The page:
Samsung unveiled the Galaxy K Zoom at a special event in Singapore on Tuesday, its second crack at creating a smartphone/camera hybrid following its disappointing effort with last year’s S4 Zoom.
Ditching the naming convention that linked it with Samsung’s ‘S’ series of flagship smartphones, the Korean tech giant has chosen to present the K Zoom as a device in its own right rather than as an offshoot of the recently released S5 handset.
As you might expect, the new phone/camera mash-up is both sleeker and lighter than its bulky predecessor, meaning the updated device no longer doubles as a dumbbell and can now nestle neatly in your pants pocket in a way that won’t have everyone you meet thinking you’re extremely pleased to see them.
The camera component now packs a 20.7-megapixel BSI CMOS sensor, up from the S4 Zoom’s 16-megapixel offering, and the 10x optical zoom (24-240mm) that caught the attention of many when it launched with the original device now features new retracting lens technology for improved performance. The optical image stabilization feature that came with the S4 Zoom also remains part of the package.
In addition, the camera incorporates an f/3.1-6.3 lens, while the ISO range goes from 100 to a noisier 3200. It also comes with the usual array of mode and filter options to give your images some sizzle and help you look like a better photographer than you actually are. For movie makers, 1080p video is offered at up to 60 frames a second with in-device editing possible via the pre-loaded Studio app.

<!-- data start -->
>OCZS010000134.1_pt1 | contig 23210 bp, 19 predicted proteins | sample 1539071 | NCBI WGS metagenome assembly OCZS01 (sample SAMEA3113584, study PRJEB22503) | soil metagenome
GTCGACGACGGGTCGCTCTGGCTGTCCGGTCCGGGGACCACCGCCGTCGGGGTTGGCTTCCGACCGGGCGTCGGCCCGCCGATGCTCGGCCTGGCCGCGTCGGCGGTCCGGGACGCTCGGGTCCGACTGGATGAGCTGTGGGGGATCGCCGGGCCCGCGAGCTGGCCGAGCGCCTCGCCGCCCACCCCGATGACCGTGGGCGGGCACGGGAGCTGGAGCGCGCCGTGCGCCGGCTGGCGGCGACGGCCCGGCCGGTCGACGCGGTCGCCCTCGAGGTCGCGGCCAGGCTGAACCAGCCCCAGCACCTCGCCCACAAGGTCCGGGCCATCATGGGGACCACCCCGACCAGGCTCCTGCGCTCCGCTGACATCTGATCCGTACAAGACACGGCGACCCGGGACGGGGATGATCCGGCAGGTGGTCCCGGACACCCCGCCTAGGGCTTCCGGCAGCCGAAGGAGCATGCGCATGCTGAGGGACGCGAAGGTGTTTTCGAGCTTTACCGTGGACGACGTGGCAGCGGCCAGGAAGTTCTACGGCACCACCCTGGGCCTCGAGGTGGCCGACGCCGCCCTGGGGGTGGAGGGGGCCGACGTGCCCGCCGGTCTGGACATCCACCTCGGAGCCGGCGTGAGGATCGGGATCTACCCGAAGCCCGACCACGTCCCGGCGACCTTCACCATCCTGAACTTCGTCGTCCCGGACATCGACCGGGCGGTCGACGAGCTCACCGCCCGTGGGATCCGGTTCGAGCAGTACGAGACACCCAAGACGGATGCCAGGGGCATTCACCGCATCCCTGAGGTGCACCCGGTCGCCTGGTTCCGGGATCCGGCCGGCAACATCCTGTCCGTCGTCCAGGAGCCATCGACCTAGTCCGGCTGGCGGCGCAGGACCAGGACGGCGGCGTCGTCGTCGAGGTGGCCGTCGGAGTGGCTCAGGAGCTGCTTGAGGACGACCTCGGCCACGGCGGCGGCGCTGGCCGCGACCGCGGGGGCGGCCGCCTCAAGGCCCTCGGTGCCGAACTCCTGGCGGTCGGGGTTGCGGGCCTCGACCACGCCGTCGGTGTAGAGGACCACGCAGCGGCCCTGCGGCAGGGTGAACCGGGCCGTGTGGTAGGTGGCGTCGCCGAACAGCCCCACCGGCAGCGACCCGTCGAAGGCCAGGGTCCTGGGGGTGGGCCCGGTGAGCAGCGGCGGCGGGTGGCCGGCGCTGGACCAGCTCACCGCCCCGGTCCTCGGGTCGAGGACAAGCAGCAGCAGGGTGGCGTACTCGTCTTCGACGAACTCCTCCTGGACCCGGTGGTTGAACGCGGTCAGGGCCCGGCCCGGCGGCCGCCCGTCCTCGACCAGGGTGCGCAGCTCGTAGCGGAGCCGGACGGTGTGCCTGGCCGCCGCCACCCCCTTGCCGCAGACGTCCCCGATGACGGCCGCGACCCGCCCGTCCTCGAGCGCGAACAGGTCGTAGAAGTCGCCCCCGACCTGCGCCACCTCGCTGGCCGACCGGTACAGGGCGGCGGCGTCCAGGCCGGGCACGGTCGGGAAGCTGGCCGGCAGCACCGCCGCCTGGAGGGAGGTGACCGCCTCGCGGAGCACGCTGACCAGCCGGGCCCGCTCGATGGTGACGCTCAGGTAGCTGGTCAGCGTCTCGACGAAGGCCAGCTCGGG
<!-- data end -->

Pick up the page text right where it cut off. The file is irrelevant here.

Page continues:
Evidently keen to exploit people’s penchant for turning the camera on themselves, Samsung has included a gimmicky-sounding ‘Selfie Alarm’ feature that enables users to “take timed selfies with ease”. Basically, you compose your selfie using the lower-quality 2-megapixel front camera, then flip the device around so you’re looking into the lens of the main camera. When the memorized composed image matches with what the main camera’s seeing, an alarm sounds to let you know it’s about to take the picture. Sure, it may not be the K Zoom’s strongest selling point, but it might cause a stir among fans of such photos.
The smartphone element of the K Zoom runs Android 4.4 KitKat and features a 4.8-inch 1280×720 Super AMOLED display. It comes with 2GB of RAM, a hexa-core Exynos chipset (a quad-core 1.3GHz and a dual-core 1.7GHz), and 8GB of internal storage, expandable to 64GB via a microSDXC card.
A more powerful battery (2,430mAh over the S4 Zoom’s 2,330mAh) should keep the device ticking over for that bit longer, though its removability means you can simply carry a spare to save being caught out.
The Galaxy K Zoom is certainly a much better effort at creating a smartphone/point-and-shoot combo than we saw with the S4 Zoom, and could well be of interest to those who felt let down by Samsung’s initial offering. The company hasn’t yet revealed details regarding availability and pricing, though we’ll be sure to bring it to you just as soon as we find out.